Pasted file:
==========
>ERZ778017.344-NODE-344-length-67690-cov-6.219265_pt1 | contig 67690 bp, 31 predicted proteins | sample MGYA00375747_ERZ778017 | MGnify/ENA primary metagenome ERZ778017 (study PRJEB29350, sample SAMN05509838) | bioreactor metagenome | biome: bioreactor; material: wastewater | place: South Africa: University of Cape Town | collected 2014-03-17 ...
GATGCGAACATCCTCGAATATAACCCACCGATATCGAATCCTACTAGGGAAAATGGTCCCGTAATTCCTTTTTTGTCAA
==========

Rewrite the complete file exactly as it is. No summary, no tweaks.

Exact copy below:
>ERZ778017.344-NODE-344-length-67690-cov-6.219265_pt1 | contig 67690 bp, 31 predicted proteins | sample MGYA00375747_ERZ778017 | MGnify/ENA primary metagenome ERZ778017 (study PRJEB29350, sample SAMN05509838) | bioreactor metagenome | biome: bioreactor; material: wastewater | place: South Africa: University of Cape Town | collected 2014-03-17 ...
GATGCGAACATCCTCGAATATAACCCACCGATATCGAATCCTACTAGGGAAAATGGTCCCGTAATTCCTTTTTTGTCAA